Growth and Change

Houghton has grown dramatically since 1861, when its two thousand residents, wood frame commercial district and few industrial buildings were incorporated as a village. By the time of the copper district’s peak production, 1900-1920, the population of the village and surrounding township had reached nearly ten thousand. Not surprisingly, Houghton was forced to expand and change to meet the needs of this growing community.

At first, the city expanded southward up the hill from its original waterfront core. Over time, a cycle of destruction and construction stratified Houghton’s central section into clearly identifiable zones. A section of docks, warehouses and industrial buildings comprised the zone of property adjacent to Portage Lake. Above this, Shelden Avenue formed the core of a second linear zone including hotels, saloons and retail businesses. Further up the hillside, beginning along Montezuma Avenue, a residential neighborhood developed, with homes, schools and churches.

The city also pushed east and west from its original core. To the east, houses for many of Houghton’s successful merchant and mining class lined College Avenue. At the end of the road, the Michigan Mining School, begun in rented space in downtown Houghton in 1885, established permanent roots on property donated by local state senator Jay Hubbell. Fraternities and sororities now inhabit many of East Houghton’s larger homes and college students form a significant portion of the city’s population.

The west side also developed residential housing in the 1880s and 1890s, but saw more active growth following the formation of the Copper Range Company in 1899. As this company constructed railroad and shipping facilities along the western waterfront, workers and businesses scrambled to construct warehouses, commercial buildings and residential units. More recently, Houghton has annexed large blocks of property from surrounding Portage Township for retail and commercial developments.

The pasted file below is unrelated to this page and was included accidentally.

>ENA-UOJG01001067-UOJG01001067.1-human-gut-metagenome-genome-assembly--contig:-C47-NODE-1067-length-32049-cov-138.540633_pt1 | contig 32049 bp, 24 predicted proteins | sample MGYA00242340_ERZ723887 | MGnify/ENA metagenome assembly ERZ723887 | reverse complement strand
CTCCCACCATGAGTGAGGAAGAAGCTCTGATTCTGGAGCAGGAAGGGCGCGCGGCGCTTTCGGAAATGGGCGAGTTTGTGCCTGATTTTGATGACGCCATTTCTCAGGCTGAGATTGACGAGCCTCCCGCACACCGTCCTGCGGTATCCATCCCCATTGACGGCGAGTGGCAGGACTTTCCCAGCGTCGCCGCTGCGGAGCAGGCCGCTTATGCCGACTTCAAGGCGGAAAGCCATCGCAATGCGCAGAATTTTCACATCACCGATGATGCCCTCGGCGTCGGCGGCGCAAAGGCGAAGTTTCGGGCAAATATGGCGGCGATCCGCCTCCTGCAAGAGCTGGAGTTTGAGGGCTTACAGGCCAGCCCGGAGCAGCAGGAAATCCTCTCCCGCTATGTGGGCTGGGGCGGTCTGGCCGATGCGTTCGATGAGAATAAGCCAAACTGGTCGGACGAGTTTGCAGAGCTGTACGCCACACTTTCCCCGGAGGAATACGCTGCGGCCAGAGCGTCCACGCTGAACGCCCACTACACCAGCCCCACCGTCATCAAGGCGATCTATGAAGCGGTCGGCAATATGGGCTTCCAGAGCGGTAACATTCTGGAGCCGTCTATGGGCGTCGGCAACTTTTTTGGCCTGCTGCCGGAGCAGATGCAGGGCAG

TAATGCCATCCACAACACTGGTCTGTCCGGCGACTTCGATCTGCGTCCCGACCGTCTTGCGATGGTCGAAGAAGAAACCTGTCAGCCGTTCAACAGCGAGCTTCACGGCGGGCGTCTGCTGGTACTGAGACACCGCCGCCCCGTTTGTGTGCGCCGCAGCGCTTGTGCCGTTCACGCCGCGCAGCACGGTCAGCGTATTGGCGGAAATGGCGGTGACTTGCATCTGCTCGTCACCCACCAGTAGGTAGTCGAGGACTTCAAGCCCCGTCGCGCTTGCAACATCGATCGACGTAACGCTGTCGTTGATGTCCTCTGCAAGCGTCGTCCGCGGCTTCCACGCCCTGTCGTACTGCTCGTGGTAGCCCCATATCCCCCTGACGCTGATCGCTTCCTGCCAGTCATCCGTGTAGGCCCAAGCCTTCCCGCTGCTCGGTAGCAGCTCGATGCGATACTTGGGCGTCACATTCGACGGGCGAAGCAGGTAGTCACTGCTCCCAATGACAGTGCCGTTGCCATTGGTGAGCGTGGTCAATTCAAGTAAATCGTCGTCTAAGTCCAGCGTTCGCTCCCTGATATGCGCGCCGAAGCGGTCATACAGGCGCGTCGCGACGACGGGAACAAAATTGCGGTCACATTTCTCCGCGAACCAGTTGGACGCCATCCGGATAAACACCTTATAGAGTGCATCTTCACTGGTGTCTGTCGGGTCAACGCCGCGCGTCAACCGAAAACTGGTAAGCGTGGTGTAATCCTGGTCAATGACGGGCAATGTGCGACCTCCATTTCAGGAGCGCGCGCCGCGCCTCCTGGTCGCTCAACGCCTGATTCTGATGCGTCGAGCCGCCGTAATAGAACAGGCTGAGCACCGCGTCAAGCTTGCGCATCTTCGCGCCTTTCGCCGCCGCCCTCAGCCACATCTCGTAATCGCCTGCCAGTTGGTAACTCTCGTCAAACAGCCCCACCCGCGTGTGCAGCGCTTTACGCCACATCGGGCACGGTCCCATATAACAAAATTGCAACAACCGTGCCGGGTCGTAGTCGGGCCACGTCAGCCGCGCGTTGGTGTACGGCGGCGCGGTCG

Throughout this history of outward geographic growth, Houghton’s central core experienced great change and renewal. Retail and commercial businesses grew to serve the increased population, as larger stores and impressive office blocks were constructed. Social organizations flourished, encouraging larger buildings such as the Independent Order of Odd Fellows hall at the western end of Shelden Avenue, constructed in 1910. Houghton’s streetscapes were also altered by a number of fires. Some were confined to individual buildings, such as a 1914 fire that razed the Carroll Foundry on Franklin Street, while others were more destructive, as one that destroyed seven Shelden Avenue buildings between Quincy Street and the bridge in 1959.

The end of local copper mining in the late 1960s, the loss of scheduled ship and rail service, and many other changes in Houghton’s business and manufacturing industries have had a dramatic effect on the city’s downtown area. With its population and economy now focused upon a mix of service, education and tourism industries, many historic buildings have outlived their original functions. Although some have fallen into disrepair, many others have been transformed for new uses, helping to preserve an important record of the city’s long and rich history.

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West Shelden Avenue from 1890s to 2001